Signing a contract to coach Alexis Canter, Goodall helped the young Brit reach the top 100 in the juniors, all while holding down a part-time job at a school. Canter, who is currently 19 and himself struggling to break into the top 1,000 in the rankings, showcases the well-documented struggles of life as a tennis player trying to earn a living.
So where is Josh now?
His part-time job became full-time and Goodall now sits as Head of Tennis at Downe House – an independent boarding schools for girls in Berkshire.
“I now have a team of five coaches that I’m in charge of which represents new challenges. I still get nervous watching our school teams in fixtures as it’s bred in me to be competitive.”
Reflecting on his tennis career, Goodall is proud of his achievements, despite not reaching the heights he set out. “I’ve learnt to come to terms with this and accept that I generally did the best I could at that time. It’s easy to look back and say I could have done this or that better.”
“It is financially one of the most expensive sports in the world to play. It’s lonely because you’re not part of a team (unless you can afford an entourage). However, when you can say you’ve represented your country, played at Wimbledon or Flushing Meadows then it does seem worth it. The top end of the sport is sensational but too much of the money is at this end.”
After hearing from Josh, it’s clear that tennis is one of the most difficult sports to forge a successful career in. British fans have often been very critical of the LTA for a lack of top talent, especially when compared to Davis Cup champions France, and earlier this year Judy Murray called for it to do more to help young players break through.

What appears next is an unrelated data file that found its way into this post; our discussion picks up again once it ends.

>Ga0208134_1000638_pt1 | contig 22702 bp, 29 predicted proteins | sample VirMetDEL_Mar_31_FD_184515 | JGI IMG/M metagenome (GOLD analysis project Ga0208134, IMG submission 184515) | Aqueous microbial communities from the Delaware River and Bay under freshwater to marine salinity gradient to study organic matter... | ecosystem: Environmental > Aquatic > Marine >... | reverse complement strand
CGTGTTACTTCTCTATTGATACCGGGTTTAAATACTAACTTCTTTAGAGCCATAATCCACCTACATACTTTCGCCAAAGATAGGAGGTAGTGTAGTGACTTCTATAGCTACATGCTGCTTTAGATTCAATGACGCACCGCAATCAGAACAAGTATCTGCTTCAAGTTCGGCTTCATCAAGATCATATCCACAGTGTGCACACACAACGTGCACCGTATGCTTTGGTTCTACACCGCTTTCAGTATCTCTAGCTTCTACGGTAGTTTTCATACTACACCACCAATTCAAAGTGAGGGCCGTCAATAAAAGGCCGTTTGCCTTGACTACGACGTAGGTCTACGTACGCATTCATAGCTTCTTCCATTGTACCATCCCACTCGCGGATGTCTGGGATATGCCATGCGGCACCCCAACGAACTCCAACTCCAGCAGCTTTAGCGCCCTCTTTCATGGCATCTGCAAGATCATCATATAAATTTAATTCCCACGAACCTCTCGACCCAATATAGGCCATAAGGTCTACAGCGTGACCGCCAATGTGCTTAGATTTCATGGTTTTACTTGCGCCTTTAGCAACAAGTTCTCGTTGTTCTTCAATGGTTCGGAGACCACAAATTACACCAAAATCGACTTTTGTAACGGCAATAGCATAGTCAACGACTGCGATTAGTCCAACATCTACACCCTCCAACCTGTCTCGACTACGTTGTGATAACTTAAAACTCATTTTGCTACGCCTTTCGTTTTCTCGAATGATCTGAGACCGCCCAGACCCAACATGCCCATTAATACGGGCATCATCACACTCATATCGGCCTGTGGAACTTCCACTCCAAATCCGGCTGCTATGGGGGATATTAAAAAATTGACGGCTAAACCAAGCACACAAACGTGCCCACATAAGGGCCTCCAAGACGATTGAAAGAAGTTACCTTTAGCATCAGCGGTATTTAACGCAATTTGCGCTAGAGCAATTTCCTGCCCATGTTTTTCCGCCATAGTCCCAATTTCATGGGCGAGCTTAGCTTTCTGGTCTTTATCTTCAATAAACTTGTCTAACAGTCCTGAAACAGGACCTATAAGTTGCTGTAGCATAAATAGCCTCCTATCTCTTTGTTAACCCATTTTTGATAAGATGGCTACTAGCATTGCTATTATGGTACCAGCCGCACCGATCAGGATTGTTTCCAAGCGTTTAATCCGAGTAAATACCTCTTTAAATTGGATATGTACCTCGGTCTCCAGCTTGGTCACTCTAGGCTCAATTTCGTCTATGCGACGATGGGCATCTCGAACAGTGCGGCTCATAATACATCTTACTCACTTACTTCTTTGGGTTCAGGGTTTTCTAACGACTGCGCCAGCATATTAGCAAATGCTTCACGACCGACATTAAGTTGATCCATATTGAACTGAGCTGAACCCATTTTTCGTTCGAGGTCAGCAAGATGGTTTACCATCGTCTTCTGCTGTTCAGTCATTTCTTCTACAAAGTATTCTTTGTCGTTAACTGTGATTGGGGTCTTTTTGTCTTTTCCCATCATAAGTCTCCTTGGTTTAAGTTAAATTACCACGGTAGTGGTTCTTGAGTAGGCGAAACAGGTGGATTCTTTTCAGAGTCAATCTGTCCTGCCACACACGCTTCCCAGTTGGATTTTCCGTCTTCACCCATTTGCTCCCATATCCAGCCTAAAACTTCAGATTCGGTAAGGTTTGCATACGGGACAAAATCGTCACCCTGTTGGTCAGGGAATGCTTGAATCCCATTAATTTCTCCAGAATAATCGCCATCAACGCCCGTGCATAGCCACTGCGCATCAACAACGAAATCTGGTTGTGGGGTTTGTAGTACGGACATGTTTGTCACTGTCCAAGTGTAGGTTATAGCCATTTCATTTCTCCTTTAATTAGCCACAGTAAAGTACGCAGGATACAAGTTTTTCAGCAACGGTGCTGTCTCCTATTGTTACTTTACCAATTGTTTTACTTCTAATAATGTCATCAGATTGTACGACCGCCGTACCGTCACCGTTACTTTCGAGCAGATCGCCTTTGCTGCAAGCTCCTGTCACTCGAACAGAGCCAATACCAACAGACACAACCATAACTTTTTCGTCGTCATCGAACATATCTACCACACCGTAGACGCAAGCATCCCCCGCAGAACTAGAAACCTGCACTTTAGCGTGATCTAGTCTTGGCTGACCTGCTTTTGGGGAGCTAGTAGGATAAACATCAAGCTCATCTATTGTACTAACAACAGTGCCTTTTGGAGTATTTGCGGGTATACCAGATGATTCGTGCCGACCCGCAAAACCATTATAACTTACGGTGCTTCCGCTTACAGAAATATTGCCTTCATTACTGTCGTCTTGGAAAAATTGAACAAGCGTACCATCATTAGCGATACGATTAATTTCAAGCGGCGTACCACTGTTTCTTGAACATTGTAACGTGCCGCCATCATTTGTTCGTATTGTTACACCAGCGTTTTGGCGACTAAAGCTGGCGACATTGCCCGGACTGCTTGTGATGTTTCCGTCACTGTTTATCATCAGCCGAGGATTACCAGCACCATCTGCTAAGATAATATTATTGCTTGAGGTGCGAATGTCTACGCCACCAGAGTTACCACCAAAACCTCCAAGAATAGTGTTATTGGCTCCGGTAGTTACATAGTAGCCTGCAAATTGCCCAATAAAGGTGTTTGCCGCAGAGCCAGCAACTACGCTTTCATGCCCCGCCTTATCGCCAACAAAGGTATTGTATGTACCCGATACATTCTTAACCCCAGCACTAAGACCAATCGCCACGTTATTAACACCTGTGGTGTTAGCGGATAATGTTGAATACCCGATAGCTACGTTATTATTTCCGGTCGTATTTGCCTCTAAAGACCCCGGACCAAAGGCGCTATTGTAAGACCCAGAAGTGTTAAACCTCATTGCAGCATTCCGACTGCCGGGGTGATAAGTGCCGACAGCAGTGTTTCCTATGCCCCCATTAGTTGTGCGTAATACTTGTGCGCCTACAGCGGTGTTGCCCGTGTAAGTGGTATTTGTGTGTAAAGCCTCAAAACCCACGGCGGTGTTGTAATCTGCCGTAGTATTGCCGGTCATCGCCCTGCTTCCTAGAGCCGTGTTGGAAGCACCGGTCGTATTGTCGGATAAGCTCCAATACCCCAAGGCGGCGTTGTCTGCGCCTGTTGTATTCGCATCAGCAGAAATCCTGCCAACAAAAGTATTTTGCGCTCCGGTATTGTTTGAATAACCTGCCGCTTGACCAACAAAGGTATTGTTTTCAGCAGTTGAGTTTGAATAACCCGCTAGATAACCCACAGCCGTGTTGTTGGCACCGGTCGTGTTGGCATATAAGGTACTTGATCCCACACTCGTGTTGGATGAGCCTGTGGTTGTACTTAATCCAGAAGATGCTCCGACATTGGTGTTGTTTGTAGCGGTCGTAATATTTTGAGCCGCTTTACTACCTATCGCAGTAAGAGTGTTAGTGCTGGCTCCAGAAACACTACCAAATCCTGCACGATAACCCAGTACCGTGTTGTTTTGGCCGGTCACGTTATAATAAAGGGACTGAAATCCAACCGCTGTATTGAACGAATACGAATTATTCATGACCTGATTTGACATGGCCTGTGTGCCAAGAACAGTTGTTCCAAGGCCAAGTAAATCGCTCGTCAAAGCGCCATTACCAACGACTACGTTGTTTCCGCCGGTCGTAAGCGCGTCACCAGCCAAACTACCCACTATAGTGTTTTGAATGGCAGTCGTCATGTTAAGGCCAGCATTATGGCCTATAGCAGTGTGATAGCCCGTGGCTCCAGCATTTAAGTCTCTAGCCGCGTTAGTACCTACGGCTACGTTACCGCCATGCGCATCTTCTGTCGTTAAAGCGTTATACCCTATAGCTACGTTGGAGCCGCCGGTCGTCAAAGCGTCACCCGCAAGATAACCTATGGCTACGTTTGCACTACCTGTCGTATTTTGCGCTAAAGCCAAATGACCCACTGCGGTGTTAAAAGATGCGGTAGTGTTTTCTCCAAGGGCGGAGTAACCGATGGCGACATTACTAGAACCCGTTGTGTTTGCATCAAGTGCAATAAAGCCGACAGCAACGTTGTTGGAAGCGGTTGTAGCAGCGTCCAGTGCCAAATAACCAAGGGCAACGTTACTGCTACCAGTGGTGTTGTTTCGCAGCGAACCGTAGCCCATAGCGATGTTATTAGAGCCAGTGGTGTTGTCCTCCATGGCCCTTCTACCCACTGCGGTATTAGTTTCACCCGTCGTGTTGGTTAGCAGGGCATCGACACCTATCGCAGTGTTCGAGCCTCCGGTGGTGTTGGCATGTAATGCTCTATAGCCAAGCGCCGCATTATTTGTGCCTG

But what happens when they do break through? The LTA’s new Pro Scholarship Programme will provide up to 12 players the opportunity to become financially independent professionals. However, the players must be judged as to having the potential of reaching the top 200 within four years – a lot of responsibility and expectation on the shoulders of a 16 year old. And what happens if they aren’t in the top 200 at 20? Will the funding be cut? Will they be forgotten, like Josh?
Tennis is a cruel and lonely sport. But as one of the most universally loved around the world, more needs to be done to help youngsters and their parents understand the true picture at an earlier stage. There also needs to be some form of fall back if players develop later in their career, like Jo Konta and Dan Evans, because the talent is clearly there. It just takes some people longer to pull a run of results together and make their way to the top 50.